I feel bad for Cameron Crowe. He's eating a lot of shit this week, and I think he deserves better. He's a filmmaker doing his best, which is more than I can say for someone like Doug Ellin, whose Entourage sleazes into theaters today (and no, we will not be reviewing it here). Crowe means well, and he wears his heart on his sleeve, and panning the shit out of Aloha gave me no joy.
He's also a guy who is on the wrong side of a cultural shift in cinematic representation; it isn't that he's bad, it's just that he didn't know any better. That's the message he sent today on his site, addressing complaints that Emma Stone was cast as a character named Alison Ng.
I am grateful for the dialogue. And from the many voices, loud and small, I have learned something very inspiring. So many of us are hungry for stories with more racial diversity, more truth in representation, and I am anxious to help tell those stories in the future.
That's what he had to say at the end of a post on The Uncool, explaining why he cast Stone in the part. I get where he's coming from, on some level - as an older guy who considers himself progressive the last five years have seen a bewildering change in the kind of language and attitudes that are appropriate. The Caitlyn Jenner Vanity Fair cover really brings this to a head, as millions of Americans are suddenly faced with pronoun issues they never dealt with before. People aren't trying to be jerks, most of the time - they just don't know any better. Crowe legitimately believed that he was making a movie that celebrated Hawaii and its people, and he is very proud of having Dennis "Bumpy" Kanahele in the film - but he's working from an outdated vision of what inclusion means. It doesn't just mean peppering natives into the background anymore, it means casting main roles with natives.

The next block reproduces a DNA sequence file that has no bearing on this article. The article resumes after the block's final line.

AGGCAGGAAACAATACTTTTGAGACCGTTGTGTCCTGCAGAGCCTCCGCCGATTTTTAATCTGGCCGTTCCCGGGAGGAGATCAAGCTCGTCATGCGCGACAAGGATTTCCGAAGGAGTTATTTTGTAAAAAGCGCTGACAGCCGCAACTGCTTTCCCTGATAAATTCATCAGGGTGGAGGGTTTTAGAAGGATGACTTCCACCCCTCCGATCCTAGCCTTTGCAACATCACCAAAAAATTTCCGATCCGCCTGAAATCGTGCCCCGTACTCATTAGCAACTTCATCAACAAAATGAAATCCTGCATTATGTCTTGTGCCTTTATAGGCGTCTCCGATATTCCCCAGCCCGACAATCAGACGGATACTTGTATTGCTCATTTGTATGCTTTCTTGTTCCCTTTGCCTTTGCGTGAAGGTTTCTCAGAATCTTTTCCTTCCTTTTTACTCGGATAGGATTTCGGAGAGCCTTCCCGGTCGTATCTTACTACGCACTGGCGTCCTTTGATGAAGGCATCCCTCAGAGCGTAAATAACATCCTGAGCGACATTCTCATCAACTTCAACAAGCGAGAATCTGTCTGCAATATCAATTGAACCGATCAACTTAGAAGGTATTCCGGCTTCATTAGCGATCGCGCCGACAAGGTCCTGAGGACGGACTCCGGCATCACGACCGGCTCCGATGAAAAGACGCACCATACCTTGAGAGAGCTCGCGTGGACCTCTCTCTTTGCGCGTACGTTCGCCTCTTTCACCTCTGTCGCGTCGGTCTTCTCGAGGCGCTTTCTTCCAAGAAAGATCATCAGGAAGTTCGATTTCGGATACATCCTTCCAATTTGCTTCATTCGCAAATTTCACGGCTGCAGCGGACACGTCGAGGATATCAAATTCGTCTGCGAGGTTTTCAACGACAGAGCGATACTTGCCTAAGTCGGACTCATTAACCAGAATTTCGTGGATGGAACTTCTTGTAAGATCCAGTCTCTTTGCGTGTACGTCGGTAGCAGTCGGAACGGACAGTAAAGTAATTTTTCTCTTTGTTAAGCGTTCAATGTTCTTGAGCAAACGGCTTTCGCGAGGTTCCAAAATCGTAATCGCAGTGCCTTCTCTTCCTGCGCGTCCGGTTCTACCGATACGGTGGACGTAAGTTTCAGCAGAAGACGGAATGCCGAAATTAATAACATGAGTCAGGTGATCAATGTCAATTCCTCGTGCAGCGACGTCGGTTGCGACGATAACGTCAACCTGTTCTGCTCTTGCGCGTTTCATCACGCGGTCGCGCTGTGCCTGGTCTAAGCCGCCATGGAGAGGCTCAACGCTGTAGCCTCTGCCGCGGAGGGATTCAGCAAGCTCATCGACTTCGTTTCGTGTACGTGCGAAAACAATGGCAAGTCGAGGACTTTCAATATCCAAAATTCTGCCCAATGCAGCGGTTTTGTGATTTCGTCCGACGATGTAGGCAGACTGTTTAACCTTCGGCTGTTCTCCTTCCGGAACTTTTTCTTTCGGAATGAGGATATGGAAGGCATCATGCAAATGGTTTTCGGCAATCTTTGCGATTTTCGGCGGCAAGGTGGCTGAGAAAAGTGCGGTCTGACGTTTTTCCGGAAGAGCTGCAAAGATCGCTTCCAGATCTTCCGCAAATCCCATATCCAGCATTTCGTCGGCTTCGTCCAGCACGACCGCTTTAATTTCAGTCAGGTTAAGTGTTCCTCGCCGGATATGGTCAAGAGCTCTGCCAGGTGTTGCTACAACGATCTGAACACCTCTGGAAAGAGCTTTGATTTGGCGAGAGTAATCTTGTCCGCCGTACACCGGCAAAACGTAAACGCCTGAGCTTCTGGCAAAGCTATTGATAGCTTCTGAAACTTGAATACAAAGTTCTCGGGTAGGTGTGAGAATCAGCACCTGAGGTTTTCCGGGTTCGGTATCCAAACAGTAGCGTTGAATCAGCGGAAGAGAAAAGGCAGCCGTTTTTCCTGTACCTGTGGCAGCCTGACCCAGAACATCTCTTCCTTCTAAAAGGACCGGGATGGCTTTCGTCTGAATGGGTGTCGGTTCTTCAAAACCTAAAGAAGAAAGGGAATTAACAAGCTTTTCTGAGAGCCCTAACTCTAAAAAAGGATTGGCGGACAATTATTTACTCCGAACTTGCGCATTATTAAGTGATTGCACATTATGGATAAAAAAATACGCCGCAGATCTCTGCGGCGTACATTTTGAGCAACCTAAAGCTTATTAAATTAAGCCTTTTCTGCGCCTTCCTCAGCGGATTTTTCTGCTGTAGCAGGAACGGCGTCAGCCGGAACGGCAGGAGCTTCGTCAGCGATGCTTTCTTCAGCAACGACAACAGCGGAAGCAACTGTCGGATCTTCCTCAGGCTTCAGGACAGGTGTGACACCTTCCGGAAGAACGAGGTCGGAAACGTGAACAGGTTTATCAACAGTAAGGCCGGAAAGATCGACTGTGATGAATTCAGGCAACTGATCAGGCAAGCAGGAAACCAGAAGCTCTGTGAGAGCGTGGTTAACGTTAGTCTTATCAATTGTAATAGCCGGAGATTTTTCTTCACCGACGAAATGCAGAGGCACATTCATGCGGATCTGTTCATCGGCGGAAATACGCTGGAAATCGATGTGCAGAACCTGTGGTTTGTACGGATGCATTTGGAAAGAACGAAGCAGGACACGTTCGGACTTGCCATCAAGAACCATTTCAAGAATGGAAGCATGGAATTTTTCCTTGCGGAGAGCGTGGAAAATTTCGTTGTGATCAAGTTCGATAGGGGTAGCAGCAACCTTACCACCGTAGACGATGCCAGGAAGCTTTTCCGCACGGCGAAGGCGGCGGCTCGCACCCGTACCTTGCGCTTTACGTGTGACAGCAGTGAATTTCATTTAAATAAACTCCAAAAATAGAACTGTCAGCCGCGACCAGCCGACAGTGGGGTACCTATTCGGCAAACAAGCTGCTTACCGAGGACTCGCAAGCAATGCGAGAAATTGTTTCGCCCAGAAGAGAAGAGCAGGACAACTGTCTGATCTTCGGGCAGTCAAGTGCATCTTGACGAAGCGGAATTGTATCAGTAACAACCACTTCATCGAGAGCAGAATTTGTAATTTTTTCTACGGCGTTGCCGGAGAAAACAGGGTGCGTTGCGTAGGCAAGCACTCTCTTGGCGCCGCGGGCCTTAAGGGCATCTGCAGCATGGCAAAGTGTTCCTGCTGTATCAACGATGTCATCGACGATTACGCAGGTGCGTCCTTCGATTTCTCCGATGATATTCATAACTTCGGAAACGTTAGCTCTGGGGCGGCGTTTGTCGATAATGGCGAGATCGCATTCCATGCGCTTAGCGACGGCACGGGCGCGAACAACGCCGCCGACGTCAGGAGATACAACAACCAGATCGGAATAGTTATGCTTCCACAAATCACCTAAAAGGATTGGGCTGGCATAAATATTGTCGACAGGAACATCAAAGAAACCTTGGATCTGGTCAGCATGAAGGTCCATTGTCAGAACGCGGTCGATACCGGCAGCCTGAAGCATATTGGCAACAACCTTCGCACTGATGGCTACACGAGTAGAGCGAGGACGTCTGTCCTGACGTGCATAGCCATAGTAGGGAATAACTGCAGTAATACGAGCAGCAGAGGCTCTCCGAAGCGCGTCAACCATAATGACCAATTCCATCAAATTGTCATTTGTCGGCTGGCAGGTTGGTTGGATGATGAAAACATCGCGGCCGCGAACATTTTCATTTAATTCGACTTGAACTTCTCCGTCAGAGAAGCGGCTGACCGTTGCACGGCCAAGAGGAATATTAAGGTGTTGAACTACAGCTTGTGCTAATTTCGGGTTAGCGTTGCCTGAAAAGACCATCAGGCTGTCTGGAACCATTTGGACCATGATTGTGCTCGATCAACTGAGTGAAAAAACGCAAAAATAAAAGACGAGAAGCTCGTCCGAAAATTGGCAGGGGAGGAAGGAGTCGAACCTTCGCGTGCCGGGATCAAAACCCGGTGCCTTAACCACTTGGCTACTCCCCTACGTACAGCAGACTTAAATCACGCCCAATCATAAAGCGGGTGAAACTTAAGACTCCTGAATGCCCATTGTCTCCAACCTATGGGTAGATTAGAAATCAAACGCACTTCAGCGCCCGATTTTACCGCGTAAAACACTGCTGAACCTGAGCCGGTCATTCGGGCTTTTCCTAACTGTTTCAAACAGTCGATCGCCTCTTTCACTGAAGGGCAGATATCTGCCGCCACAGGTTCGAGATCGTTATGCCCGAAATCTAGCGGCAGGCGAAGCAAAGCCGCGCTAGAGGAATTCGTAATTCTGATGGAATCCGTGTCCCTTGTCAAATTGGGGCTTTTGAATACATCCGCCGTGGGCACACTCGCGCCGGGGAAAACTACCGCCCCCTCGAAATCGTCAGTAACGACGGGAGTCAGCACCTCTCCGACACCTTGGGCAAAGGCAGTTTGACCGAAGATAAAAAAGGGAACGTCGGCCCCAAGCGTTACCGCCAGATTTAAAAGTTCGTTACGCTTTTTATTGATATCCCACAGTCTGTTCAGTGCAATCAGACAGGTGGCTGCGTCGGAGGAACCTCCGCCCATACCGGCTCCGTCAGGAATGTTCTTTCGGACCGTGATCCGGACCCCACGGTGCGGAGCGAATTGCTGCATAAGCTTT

The important thing is that he's paying attention and listening - that's all you can ask of people when they make honest mistakes in a culture that is changing around them.
So why did he cast Emma Stone as a character with the surname Ng anyway? Even in a spirit of forgiveness that seems like some egregious shit. Says Crowe:
Thank you so much for all the impassioned comments regarding the casting of the wonderful Emma Stone in the part of Allison Ng. I have heard your words and your disappointment, and I offer you a heart-felt apology to all who felt this was an odd or misguided casting choice. As far back as 2007, Captain Allison Ng was written to be a super-proud ¼ Hawaiian who was frustrated that, by all outward appearances, she looked nothing like one. A half-Chinese father was meant to show the surprising mix of cultures often prevalent in Hawaii. Extremely proud of her unlikely heritage, she feels personally compelled to over-explain every chance she gets. The character was based on a real-life, red-headed local who did just that.
This is where the lack of other representation fails the film. If there were other main characters who were Hawaiian (or at the very least Asian) the Ng character wouldn't have felt like such an off note. When the only serious Asian representation in a movie is an alabaster woman with the biggest eyes anyone has ever had audiences (the few who went, anyway) get a weird feeling. Another Asian character relating to Ng on some level would have helped; even the fact that Bumpy likes her doesn't help, as Allison simply comes across as someone who is super into the Hawaiian culture, like Rachel McAdams' most assuredly not-Hawaiian son.
I really want Cameron Crowe to get out of this slump he's been in. Nothing since Almost Famous has come close to that movie, which perfectly uses his schmaltzy tendencies to beautiful effect. It's almost like making a movie as deeply personal as that exhausted him on a fundamental level, like something vital to his filmmaking was used up. It's been a slide in quality, but Aloha feels like it is certainly the absolute nadir - there's no way that it can get worse than this. It can only get better. Right?